By Bill Wilson
Young voters were one of the core coalitions that installed President Biden in the White House, supporting him by a twenty-four-point margin in 2020. Peering deeper into the data, young voters have been slowly drifting away from Democrats in each election since 2012. That drift has rapidly accelerated in the past three years as economic issues have become paramount for young adults. New polling suggests Biden is on track to lose double-digits with voters under thirty compared to the 2020 election, and economic issues are at the center of the problem.
Stagnant wages, crippling inflation, a housing affordability crisis, the importation of cheap foreign labor, and an absurd regulatory environment that stifles small business growth are issues all Americans face, but young people are hit particularly hard in Biden’s economy.
Economic issues are at the heart of the growing social problem of young people being unable to support themselves and remaining dependents long into their adult years. A September Harris poll found approximately 45% of young people 18 to 29 are living at home with parents, the largest number since the 1940’s. Over 60% say they were forced to move back in with relatives due to the economy in just the past few years and were living outside the home before 2020.
For many young people, returning to living with parents is not a first choice – 40% of young people living with parents are forced to do so to save money. Thirty percent say they are living at home because they can’t afford their own homes, and others cite student debt, job loss, and medical costs as burdens preventing them from moving out.
Data from credit-giant Experian found that a plurality of young people today say current economic conditions are ruining their chances of financial independence, and Pew Research Center recently found that Gen Z voters believe their economic state is worse than anyone else’s.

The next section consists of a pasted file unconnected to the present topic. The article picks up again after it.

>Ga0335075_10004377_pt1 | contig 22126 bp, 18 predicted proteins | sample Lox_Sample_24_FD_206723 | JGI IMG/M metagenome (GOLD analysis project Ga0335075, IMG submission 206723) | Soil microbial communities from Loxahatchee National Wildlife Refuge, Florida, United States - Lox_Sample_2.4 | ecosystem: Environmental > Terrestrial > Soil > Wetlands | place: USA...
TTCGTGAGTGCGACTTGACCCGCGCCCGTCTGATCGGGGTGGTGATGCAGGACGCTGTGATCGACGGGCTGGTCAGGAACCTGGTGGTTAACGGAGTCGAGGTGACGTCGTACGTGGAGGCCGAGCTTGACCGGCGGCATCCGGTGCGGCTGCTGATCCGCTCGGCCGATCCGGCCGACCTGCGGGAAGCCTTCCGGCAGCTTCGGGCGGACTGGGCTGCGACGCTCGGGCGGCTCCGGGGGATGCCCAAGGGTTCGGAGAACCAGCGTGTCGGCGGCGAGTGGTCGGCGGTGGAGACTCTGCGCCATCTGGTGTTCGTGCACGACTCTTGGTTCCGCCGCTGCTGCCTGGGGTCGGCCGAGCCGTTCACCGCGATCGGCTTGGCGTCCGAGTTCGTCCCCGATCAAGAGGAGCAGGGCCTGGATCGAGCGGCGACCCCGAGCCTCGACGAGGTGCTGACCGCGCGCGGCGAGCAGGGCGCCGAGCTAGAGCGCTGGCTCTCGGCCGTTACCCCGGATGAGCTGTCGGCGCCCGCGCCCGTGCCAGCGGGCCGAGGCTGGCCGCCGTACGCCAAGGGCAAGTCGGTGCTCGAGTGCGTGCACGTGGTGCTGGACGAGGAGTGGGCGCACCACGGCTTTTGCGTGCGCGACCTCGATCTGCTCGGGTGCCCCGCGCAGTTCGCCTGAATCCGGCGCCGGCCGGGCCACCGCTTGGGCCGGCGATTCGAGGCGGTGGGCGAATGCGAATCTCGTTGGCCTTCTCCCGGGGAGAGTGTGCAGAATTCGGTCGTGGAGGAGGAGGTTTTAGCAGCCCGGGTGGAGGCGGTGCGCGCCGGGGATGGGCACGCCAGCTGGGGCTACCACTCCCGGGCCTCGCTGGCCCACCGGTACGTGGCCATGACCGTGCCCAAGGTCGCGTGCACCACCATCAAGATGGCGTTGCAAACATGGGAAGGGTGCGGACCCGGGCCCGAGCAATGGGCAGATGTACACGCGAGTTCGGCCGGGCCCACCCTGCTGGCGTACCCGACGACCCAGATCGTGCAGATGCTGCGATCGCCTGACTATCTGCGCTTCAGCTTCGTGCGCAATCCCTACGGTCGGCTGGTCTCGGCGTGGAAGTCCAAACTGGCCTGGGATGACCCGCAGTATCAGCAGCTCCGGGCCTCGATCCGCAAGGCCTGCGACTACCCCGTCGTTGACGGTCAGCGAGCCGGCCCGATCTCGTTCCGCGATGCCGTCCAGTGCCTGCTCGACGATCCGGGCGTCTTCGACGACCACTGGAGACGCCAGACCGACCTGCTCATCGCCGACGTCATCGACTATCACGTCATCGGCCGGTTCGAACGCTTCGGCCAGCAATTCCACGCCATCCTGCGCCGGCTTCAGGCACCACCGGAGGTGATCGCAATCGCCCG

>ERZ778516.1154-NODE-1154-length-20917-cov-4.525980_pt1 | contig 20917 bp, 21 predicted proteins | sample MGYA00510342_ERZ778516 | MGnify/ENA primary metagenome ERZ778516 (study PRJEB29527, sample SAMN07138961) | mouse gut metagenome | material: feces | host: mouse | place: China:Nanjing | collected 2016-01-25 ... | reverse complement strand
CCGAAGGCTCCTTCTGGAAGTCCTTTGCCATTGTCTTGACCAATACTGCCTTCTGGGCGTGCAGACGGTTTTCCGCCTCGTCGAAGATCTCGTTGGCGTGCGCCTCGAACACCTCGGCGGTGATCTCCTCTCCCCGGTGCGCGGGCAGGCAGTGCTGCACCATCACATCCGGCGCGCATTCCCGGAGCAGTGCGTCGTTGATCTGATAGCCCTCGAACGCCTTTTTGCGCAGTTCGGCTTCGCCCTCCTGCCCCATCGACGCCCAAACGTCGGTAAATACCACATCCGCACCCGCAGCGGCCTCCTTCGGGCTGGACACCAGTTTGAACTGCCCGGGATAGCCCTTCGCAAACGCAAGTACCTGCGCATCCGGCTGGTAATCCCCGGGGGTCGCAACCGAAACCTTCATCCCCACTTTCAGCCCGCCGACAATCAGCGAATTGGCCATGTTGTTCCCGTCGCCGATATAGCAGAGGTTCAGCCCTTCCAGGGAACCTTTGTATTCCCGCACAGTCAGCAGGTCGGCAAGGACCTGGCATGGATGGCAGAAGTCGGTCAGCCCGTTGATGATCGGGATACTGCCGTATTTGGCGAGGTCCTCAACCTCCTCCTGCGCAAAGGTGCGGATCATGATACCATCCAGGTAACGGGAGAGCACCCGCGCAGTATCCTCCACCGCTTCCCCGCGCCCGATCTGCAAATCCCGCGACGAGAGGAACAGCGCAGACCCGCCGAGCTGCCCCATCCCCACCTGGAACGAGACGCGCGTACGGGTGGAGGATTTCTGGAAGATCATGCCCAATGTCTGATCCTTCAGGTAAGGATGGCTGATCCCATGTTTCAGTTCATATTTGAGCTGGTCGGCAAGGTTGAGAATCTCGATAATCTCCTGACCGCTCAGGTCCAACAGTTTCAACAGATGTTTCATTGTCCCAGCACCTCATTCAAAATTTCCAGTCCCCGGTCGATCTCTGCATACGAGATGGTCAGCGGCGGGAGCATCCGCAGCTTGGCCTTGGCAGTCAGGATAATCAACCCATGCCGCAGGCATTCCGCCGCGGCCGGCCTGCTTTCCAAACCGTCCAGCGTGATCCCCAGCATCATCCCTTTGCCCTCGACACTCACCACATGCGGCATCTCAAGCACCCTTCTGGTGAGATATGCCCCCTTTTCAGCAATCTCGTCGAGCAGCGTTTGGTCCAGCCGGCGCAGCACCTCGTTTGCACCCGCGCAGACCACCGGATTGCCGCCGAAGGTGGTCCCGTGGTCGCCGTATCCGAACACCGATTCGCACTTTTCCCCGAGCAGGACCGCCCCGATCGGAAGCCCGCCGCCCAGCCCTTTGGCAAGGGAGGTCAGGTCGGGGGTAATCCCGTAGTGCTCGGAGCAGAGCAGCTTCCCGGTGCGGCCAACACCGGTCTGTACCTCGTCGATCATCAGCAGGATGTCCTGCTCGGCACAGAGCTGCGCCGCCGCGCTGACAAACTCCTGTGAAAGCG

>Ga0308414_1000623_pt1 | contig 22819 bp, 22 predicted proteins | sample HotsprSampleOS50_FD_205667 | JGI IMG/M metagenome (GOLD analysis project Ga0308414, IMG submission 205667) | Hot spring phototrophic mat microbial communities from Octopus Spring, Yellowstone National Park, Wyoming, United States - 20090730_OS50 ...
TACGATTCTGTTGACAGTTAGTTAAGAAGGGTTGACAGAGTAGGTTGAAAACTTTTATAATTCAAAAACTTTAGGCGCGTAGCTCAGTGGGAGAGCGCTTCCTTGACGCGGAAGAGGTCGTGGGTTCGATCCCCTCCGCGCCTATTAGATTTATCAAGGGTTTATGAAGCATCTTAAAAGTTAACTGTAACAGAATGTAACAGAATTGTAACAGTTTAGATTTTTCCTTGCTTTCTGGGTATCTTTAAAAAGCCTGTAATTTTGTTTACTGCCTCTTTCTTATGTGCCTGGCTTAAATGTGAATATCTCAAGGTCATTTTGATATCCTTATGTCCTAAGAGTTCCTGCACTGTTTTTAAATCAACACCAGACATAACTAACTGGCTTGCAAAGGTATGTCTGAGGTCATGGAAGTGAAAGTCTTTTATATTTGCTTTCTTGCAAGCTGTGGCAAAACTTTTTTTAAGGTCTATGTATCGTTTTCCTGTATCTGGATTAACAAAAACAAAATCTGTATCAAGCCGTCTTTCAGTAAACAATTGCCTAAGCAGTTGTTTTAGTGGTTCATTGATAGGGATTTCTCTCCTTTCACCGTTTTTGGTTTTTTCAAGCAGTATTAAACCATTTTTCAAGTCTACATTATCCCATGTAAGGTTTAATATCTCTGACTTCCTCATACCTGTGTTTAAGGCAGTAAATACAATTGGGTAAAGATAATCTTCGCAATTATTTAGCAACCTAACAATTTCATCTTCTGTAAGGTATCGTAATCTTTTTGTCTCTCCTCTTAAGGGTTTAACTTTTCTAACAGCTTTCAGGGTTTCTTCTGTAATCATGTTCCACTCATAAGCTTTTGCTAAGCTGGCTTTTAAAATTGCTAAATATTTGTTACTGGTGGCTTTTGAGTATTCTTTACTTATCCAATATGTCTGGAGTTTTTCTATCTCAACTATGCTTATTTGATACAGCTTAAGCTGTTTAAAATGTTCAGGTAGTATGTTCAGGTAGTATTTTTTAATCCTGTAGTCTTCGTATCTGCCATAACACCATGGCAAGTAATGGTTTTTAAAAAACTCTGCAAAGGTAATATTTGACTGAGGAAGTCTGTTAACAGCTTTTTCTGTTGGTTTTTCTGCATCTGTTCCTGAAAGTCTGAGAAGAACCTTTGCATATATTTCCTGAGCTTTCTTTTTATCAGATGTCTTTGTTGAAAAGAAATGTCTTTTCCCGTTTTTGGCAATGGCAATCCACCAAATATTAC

Gen Z is struggling to move into the work force, rent or buy homes, and find their independence in an economic hailstorm much like Millennials were at the height of the Wall Street collapse of 2008.
History tells us that young people tend to revolt against those in power when the country is facing a crisis, and the backlash in 2024 could be considerate. Millennials channeled their fury at Wall Street and big banks into a historic number of votes for Obama’s “newcomer” campaign, and Gen Z will have to choose between loyalty to a failing globalist ideology or giving Trump a chance to reverse the damage.
Polls suggest young people are poised to turn on Democrats in 2024 in one of the largest political upsets in decades. New swing state polling from the New York Times shows Biden winning voters under thirty by just one point – 41% to 40% – after winning them by 24 percentage points in 2020.
This represents a huge 23 percentage-point swing among Gen Z and younger Millennials that could cost Democrats the presidency and threaten their chances in the legislative branch.
Worse, a full 75% of young people say they are not committed to voting for Biden. Just one quarter of young people are committed to voting for Biden, an unconvincing number compared to the share of their vote he secured in 2020.
According to the Times poll, voters under thirty say the economy is their number issue in the upcoming election at a higher rate than any other age group. Sixty-two percent of voters eighteen to twenty-nine say the economy is their primary issue compared to 59% of voters thirty to forty-four, 58% of voters forty-five to sixty-four, and 53% of voters over sixty-four.